In our example, event M* would be considered a supra-natural, preternatural, or even supernatural event. (Because of the connotation associated with supernatural, I recommend we use supra-natural.) But, according to our zombie neighbors, there are no supra-natural events, only physical ones. This leads to what philosopher Todd C. Moody calls conscious inessentialism :

Conscious inessentialism clearly entails that any given behaviour could also occur without conscious accompaniments. The only reason why one would suppose that certain behaviours do require conscious accompaniments is that the behaviours in question appear to require mental activity of some sort. Since conscious inessentialism tells us that no mental activity requires conscious accompaniments, it follows that no overt behaviour requires them either. So if conscious inessentialism is true, zombies are possible. Indeed, if conscious inessentialism is true, it is quite possible for an entire world of zombies to evolve, which is the premise of the current thought experiment. It is behaviours, after all, and not subjective states, that are subjected to evolutionary selection pressures. If those behaviours do not require consciousness, then evolution is indifferent to it. That the zombie problem may have significant metaphysical implications is concluded by Robert Kirk in a paper on the topic: `it is hard to see how any intelligible version of Materialism could be reconciled with the logical possibility of Zombies, given that we are sentient’.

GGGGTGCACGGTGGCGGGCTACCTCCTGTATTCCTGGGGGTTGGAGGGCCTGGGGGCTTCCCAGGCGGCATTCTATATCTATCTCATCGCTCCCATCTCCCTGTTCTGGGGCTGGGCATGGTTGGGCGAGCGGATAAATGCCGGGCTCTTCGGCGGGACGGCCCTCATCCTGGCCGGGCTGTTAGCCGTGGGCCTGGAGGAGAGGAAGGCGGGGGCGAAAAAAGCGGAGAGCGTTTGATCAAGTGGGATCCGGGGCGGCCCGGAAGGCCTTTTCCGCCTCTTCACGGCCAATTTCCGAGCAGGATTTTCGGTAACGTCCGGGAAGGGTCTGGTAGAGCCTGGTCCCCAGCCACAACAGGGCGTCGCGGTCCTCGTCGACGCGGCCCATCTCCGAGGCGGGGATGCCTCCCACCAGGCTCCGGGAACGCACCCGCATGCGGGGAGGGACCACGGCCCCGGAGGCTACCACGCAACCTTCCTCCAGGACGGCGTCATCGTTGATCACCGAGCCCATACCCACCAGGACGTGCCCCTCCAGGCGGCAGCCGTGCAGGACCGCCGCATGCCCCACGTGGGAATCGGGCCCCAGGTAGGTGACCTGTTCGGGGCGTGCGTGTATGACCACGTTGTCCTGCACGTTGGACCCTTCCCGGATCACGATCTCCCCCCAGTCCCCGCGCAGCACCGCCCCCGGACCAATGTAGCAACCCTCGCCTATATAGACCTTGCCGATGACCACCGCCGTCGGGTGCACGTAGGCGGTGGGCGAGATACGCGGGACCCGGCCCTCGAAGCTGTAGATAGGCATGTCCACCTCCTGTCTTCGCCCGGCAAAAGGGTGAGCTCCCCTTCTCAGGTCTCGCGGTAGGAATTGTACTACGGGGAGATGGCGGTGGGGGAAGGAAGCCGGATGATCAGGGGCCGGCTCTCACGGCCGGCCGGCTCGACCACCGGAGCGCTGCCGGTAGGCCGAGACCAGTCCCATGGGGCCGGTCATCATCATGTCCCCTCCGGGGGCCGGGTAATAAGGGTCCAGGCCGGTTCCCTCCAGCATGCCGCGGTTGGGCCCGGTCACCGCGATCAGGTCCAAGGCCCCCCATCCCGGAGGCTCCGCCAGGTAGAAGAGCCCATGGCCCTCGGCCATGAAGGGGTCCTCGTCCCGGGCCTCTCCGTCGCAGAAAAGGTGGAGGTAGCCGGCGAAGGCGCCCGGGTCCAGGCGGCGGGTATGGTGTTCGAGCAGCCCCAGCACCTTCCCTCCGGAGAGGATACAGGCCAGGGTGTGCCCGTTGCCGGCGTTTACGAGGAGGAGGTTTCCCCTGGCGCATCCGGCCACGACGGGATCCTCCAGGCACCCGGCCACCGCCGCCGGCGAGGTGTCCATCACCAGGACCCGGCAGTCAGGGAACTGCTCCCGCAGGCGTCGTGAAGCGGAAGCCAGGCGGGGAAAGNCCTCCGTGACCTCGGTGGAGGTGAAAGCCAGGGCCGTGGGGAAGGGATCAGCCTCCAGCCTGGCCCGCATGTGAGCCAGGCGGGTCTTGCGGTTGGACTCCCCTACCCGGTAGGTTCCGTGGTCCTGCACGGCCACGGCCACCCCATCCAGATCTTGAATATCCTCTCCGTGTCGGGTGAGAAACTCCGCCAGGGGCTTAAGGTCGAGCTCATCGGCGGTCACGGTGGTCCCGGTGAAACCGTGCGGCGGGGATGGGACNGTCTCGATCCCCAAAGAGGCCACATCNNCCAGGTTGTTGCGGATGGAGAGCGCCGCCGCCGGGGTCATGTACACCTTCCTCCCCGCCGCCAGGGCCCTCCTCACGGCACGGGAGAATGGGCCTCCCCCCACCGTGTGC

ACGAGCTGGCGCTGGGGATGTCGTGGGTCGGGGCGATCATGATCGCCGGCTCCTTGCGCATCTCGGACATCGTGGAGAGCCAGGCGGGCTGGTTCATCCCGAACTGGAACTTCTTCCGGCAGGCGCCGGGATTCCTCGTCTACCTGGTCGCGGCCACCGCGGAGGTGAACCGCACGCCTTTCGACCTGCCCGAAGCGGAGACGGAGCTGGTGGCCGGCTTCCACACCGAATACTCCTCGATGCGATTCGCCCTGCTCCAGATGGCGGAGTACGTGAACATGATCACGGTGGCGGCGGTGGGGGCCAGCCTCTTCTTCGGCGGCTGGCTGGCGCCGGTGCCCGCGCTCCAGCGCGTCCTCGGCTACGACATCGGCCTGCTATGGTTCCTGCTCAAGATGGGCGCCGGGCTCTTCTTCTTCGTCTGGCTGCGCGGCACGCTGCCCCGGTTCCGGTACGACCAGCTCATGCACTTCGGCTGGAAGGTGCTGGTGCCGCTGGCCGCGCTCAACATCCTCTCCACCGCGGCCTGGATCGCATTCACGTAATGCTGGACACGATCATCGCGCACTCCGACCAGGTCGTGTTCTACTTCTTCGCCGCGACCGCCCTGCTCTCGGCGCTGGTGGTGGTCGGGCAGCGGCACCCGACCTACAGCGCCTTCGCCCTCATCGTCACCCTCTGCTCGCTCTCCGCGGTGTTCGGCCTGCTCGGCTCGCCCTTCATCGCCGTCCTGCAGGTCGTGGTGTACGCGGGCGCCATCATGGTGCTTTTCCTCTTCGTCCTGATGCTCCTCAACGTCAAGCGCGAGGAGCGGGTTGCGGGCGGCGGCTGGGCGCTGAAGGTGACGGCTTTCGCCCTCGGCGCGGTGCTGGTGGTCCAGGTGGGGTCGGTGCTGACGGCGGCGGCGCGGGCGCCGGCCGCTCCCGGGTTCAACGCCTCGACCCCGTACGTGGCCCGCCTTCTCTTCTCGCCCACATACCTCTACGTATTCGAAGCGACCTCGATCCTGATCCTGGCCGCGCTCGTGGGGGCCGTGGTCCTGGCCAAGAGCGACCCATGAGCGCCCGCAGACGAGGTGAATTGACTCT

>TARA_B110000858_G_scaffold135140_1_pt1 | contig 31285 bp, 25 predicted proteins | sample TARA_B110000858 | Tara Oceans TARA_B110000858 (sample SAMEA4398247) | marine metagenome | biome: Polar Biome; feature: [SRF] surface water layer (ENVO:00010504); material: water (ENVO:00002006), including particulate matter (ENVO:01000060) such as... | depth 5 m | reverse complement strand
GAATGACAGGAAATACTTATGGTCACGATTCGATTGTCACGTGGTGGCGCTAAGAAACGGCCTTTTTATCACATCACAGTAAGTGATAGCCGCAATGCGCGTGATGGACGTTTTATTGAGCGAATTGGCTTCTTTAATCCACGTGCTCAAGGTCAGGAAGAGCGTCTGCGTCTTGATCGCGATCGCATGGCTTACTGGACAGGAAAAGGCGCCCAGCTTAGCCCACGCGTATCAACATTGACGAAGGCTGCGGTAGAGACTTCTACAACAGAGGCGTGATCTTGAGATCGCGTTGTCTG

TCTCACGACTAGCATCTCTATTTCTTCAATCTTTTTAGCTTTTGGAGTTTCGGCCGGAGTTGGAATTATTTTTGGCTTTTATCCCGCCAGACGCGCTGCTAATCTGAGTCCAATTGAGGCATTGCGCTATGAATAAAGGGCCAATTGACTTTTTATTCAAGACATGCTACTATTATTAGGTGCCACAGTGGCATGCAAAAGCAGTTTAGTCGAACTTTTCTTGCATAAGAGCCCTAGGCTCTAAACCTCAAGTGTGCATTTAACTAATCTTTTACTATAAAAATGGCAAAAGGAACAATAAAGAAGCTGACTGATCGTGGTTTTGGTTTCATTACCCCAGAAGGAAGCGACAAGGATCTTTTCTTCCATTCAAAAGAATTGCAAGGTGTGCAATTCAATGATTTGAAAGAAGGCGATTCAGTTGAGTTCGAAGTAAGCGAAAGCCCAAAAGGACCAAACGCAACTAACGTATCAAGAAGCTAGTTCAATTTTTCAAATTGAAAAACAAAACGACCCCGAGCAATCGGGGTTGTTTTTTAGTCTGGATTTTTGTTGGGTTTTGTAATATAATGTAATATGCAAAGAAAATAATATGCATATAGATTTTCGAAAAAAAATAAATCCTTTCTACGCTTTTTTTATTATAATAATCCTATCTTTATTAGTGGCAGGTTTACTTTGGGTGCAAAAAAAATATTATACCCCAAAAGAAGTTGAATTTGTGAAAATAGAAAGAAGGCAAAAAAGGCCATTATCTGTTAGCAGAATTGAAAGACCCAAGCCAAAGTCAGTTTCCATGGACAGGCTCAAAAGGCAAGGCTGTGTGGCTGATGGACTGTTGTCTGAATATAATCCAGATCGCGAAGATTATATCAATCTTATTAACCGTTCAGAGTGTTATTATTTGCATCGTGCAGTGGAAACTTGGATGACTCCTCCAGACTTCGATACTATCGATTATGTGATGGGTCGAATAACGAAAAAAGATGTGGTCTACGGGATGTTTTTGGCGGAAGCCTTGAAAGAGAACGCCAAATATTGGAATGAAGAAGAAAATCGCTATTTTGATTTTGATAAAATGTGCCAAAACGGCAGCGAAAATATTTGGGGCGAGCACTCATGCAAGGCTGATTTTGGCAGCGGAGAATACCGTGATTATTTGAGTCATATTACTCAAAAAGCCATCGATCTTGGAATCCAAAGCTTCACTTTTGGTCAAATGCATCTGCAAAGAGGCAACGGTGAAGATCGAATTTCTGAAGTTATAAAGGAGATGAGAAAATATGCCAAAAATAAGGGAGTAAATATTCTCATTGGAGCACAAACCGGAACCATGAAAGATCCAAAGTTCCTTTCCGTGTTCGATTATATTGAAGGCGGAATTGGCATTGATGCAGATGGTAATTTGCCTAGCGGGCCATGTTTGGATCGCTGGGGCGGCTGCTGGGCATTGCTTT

But is our neighbor actually a sentient being or a zombie? If conscious inessentialism is true, then it’s possible that sentient beings could have a zombie twin. Their twin would be exactly like them in every respect (physically and behaviorally) except for one aspect: they would not be conscious. It’s also possible that zombie twins may have a propensity to kill their sentient counterpart, hide their body, and assume their life, without anyone being able to tell the difference.

I have to confess that the idea of non-sentient beings living in my neighborhood kind of creeps me out. No doubt they are decent creatures, but I’d still like to know the truth about my neighbors. That’s why I’ve devised a test to help determine the probability that a person is a sentient being rather than a physical, behavior-driven drone.

Starting from myself, I can establish a number of relevant criteria. I know that I have a mind because I use it to think (albeit rather poorly) and to form beliefs. I also know that since my beliefs can affect my behavior, that my mind is distinct from my physical body.